The Israel Antiquities Authority on Wednesday revealed the earliest known extra-biblical reference to Jerusalem in Hebrew writing – “Yerushalma” – on a papyrus document confiscated four years ago by Israeli authorities from thieves.
- Parts of Bible Were Written in First Temple Period, Say Archaeologists
- Searching for the Next Dead Sea Scrolls
- Why No Truly Ancient Bible Writings Have Been Found
The 2,800-year-old papyrus, dating to the First Temple era, the time of the Kingdom of Judah, was found following an international enforcement operation by the IAA against antiquities robbers operating in the Judean Desert.
Where the robbers found the papyrus cannot be sure, but they seem to have been found in a cave by Hever Stream in the desert.
The papyrus is rare not only for the ancient Hebrew writing and name of Jerusalem, but for existing at all. The arid desert certainly has conditions appropriate to preserve organic material over centuries, but ancient documentation that survived thousands of years remains rare. Only two other papyruses from the First Temple era have been found, one in Jordan. The other had been erased.
The papyrus was revealed at the IAA’s Innovations in the Archaeology of Jerusalem and its Region conference on Wednesday.
Archaeologists are usually wary of publicizing finds not made through formal excavation, due to the uncertainty of their origin. In this case, the researchers are confident that the find is authentic.
Carbon-14 analysis shows that the papyrus is between 2,500 and 2,800 years old. The Hebrew lettering is typical of the second half of the seventh century B.C.E. Though the writing itself could have been forged, the archaeologists believe it too is authentic.
Two lines of ancient Hebrew script were preserved on the document that is made of papyrus, the IAA says. Paleographic examination of the letters also argue for a seventh-century B.C.E. dating.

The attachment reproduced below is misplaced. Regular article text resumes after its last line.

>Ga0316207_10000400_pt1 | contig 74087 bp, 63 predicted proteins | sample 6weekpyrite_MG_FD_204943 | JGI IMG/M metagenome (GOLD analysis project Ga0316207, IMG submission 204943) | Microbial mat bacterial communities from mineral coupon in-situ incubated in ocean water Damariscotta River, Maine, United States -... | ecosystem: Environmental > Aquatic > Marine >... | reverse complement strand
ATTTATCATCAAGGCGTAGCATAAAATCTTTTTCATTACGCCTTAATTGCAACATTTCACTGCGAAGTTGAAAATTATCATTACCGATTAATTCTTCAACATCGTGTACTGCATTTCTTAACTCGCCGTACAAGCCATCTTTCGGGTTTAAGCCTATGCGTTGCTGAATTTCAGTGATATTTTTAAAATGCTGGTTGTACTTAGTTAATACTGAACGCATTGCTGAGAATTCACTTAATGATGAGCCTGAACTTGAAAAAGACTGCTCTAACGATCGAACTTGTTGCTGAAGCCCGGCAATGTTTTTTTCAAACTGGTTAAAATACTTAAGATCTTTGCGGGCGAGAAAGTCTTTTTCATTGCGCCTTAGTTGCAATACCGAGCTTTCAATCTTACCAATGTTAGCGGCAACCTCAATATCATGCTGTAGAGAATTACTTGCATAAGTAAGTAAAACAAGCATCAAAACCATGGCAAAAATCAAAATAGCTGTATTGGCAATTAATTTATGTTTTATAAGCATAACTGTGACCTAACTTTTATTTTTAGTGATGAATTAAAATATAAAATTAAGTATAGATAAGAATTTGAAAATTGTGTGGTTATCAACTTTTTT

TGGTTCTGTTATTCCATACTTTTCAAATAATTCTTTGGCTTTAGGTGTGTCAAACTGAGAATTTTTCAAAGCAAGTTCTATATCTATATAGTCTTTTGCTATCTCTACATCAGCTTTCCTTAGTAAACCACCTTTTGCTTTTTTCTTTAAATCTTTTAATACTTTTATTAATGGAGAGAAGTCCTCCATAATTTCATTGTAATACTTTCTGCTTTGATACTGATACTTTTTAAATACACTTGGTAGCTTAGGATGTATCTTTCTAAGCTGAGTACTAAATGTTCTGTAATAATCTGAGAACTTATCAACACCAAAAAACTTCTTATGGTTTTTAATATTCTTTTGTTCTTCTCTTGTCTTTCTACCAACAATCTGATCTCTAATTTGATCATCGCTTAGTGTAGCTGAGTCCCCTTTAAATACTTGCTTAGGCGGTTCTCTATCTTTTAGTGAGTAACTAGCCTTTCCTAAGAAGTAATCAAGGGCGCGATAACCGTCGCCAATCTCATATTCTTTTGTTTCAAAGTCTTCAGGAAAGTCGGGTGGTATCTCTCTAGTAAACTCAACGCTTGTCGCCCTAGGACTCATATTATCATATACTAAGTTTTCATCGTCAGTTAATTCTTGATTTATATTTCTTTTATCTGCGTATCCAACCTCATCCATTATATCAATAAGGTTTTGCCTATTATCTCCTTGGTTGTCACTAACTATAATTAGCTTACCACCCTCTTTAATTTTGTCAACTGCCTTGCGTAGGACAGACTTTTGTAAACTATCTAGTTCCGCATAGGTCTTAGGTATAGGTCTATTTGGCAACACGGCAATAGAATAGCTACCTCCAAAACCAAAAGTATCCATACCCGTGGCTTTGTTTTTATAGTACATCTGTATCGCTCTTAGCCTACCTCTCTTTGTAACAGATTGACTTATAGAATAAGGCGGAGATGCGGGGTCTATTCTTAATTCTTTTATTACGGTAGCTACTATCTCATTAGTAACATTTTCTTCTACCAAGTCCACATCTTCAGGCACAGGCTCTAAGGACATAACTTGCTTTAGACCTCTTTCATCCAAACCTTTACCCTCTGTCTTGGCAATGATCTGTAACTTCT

Most of the letters are clearly legible, say Prof. Shmuel Ahituv of the Hebrew University of Jerusalem, Dr. Eitan Klein, deputy director of the IAA’s Unit for the Prevention of Antiquities Robbery and Amir Ganor of the IAA, who believe the text says: [me-a]mat. ha-melekh. me-Naartah. nevelim. yi’in. Yerushalima. (“From the king’s maidservant, from Naarat, jars of wine, to Jerusalem.”)
In other words, says the IAA, the papyrus is an original shipping document from the time of the First Temple, describing the shipment of jars of wine from to storehouses in Na’arat to Jerusalem, the capital city of the Kingdom of Judah.
Naarat would likely be the Naarat mentioned in the description of the border between Ephraim and Benjamin in Joshua 16:7: “And it went down from Janohah to Ataroth, and to Naarat, and came to Jericho, and went out at Jordan.”
“The document represents extremely rare evidence of the existence of an organized administration in the Kingdom of Judah,” stated Klein. “It underscores the centrality of Jerusalem as the economic capital of the kingdom in the second half of the seventh century B.C.E. According to the Bible, the kings Menashe, Amon or Josiah ruled in Jerusalem at this time; however, it is not possible to know for certain which of the kings of Jerusalem was the recipient of the shipment of wine.”
Ahituv notes that the papyrus isn’t just the earliest extra-biblical source to mention Jerusalem in Hebrew writing – “to date no other documents written on papyrus dating to the First Temple period have been discovered in Israel, except one from Wadi Murabbaat. Also outstanding in the document is the unusual status of a woman in the administration of the Kingdom of Judah in the seventh century B.C.E.”
When they first seized the papyrus, during the thieves’ attempt to sell it on the black market, Ganor sat down to read it and recognized the word “Jerusalem” in Hebrew and, he says, “I told myself it was too good to be true.”
Ahituv adds that the document reinforces the theory that the city’s original name was “Yerushalem,” not “Yerushalayim.”